So, what happens if you want to create a non-standard stair that cannot be done using standard components? A tapering stair for example. Well, the component stair has its own sketch tool: the icon looks like a pencil with curvy line (highlighted below). That means you can sketch just one component - say a run or landing (both have the sketch option, but Support does not).
Once you start a component sketch, you get three line types, much like the old stair sketch tools:
- Boundary lines
- Riser lines
- Stair path
Once you start using these line tools, you will see that they work quite differently - each line has to be created (drawn or copied), unlike the old sketch tool that created all the lines when you placed the central run line. This may seem like a retrograde step (pardon the pun) but it is no great hardship, particularly as there are so many other advantages.
I usually find it is easier and quicker to create a standard run or landing component that approximates what you ultimately need - then convert it to a sketch.
It will give you a warning that the process is irreversible. Take heed, because once it is a sketch it will always be a sketch, unless you delete and replace with a component (and risk losing hosted elements).
Once a component is converted to a sketch, you need to select it in order to then edit the sketch - this seems like a needless step, but in fact it is logical. It caught me out a few times, wondering why my converted component did not look like sketch lines.
Stair by Component = Good; Stair by Sketch = Bad
Why is it bad to use the old sketch tools? Here are a number of reasons:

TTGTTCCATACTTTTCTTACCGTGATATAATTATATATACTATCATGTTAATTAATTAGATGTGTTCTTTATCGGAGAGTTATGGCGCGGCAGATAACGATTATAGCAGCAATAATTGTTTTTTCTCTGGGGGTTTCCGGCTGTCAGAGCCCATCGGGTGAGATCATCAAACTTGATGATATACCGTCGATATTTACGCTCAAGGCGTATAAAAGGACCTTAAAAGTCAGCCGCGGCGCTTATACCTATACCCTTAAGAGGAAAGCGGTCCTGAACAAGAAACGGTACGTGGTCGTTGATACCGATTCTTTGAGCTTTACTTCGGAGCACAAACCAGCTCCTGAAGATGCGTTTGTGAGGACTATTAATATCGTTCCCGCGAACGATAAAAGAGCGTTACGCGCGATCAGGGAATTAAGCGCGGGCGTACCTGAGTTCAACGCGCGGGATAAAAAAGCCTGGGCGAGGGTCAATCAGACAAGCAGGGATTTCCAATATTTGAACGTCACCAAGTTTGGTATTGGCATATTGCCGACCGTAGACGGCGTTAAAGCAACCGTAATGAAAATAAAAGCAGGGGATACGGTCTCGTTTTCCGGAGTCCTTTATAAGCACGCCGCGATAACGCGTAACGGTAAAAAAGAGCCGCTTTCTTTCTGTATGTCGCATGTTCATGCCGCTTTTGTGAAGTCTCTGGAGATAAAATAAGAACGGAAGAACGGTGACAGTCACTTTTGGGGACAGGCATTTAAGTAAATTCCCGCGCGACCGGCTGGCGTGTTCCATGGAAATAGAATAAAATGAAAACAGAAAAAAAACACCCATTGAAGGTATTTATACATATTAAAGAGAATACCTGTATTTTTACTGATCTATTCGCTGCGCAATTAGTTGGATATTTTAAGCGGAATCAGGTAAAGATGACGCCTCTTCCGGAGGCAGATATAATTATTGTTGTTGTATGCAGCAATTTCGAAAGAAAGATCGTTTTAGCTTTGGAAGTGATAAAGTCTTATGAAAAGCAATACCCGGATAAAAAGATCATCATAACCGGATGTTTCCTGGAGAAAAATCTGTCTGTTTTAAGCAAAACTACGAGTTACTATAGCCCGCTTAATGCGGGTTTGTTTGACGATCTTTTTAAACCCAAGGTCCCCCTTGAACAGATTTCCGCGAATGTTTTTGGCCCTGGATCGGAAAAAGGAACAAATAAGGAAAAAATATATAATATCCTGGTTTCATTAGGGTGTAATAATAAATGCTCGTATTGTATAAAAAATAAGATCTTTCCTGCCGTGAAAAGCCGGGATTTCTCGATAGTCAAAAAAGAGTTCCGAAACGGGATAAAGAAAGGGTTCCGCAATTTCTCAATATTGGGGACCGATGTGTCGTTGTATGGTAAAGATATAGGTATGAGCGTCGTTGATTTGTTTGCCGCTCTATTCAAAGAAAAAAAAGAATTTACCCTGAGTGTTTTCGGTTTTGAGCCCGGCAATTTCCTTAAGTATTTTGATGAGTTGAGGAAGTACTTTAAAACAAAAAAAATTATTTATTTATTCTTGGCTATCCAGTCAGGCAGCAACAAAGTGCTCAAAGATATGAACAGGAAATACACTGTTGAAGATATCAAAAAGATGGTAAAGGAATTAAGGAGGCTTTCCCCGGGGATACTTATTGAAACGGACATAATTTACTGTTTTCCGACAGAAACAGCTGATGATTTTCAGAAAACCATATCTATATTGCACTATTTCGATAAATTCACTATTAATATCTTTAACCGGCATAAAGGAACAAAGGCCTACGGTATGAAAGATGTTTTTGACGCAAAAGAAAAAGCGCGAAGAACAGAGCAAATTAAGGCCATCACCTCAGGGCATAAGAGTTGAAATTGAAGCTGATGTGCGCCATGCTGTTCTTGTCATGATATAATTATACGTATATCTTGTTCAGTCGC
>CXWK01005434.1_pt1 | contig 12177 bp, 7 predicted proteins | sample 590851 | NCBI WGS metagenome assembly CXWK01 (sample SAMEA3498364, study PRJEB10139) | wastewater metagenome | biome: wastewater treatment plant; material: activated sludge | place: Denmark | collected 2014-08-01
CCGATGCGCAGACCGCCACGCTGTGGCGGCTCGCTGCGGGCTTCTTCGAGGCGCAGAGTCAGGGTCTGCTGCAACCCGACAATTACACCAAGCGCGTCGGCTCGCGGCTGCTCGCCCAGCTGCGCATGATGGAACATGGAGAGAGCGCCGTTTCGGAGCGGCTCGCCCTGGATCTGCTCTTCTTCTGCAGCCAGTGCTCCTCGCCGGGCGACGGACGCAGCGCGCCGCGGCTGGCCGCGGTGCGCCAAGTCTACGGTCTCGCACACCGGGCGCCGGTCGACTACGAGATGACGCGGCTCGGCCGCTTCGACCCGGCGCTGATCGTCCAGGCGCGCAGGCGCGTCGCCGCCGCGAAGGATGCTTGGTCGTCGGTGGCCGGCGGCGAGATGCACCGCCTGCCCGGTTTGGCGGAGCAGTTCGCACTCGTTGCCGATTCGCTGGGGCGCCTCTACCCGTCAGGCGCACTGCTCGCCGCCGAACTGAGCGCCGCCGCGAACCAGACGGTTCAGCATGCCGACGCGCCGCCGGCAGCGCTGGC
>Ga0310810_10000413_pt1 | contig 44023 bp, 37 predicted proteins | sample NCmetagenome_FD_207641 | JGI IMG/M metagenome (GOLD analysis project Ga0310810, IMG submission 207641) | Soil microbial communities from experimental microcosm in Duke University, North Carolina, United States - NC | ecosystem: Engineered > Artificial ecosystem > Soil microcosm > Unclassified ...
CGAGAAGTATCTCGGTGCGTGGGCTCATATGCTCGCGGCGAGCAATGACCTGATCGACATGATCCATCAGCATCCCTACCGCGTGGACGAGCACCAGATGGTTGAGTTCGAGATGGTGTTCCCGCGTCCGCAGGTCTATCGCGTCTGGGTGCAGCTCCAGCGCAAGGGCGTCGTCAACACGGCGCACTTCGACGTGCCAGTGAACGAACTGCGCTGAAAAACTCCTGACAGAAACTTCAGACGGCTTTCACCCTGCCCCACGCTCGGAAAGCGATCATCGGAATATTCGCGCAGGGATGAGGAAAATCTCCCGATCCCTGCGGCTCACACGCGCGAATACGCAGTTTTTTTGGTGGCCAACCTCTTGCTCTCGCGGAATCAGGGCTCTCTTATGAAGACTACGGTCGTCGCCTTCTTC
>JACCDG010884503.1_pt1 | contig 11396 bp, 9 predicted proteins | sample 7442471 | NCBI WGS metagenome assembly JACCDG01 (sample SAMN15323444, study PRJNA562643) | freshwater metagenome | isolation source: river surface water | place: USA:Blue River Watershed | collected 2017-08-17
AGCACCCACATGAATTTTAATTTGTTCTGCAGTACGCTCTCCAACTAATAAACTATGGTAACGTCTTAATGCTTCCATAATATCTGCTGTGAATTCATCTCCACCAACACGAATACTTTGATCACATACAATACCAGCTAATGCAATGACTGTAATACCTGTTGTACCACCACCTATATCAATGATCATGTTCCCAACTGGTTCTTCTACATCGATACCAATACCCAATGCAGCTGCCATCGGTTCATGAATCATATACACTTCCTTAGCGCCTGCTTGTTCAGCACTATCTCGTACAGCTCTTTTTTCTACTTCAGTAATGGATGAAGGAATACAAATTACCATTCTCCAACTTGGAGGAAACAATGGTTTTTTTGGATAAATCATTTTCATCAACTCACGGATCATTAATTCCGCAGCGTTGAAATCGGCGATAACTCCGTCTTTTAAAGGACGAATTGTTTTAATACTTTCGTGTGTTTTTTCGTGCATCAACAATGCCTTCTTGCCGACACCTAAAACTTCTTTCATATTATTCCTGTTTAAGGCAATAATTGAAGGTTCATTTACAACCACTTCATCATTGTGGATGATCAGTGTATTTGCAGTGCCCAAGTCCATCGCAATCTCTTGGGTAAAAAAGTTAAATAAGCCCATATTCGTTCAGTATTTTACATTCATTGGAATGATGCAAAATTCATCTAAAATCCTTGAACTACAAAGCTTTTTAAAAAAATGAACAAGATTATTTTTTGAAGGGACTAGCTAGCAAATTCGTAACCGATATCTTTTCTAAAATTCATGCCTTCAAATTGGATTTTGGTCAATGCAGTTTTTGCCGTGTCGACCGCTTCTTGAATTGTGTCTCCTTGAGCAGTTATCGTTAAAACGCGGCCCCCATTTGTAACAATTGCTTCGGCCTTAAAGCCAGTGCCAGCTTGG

- Using the old stair tools means that you are missing out on new features like stair numbering - despite the shortcomings, they are useful.
- The old sketched stairs have the path arrow built into the stair, which means limited control on where and when they show up. It also means very limited control on the stair arrow style.
- It is really bad news to mix old and new stairs together in the same project because the annotation can be extremely inconsistent between the two - particularly for stair path arrows. This leads to confusion and messy drawings. Refer to Stair Paths Arrows for more detail.
- Stair by component gives much greater control and options for changing the number of risers, the height and location of landings etc.
- Stair by Component allows stair runs to go over the top of each other - useful for spiral stairs more than 360 degrees, or for stairs with 3 runs per storey.
- Sketching individual components (run or landing) allows other parts of the stair to remain as components, with all the benefits of that. Stair by Sketch means the whole stair is one sketch.
- The list goes on . . .
Reasons to use Stair by Sketch
There are a couple of reasons for reverting to the old stair tools, but hopefully these will be dealt with by Autodesk fixing the bugs in the component tools:
- "Show Hidden Lines" does not work on component stairs
- There are many shortcomings with the Stair Path tool for adding stair arrows, including:
- Cannot copy and paste stair arrows between views
- There is no "Tag all stairs" command for adding paths to multiple stairs at one go
- Duplicating a view will not include stair path arrows unless you duplicate with Detailing, in which case you get all the other annotation.
The moral of this story is that the reasons for using Stair by Component sketching far outweigh the minor benefits of sticking with the old Stair by Sketch tools. I wish that Autodesk would fix those bugs and remove the old tool so that people would stop using it.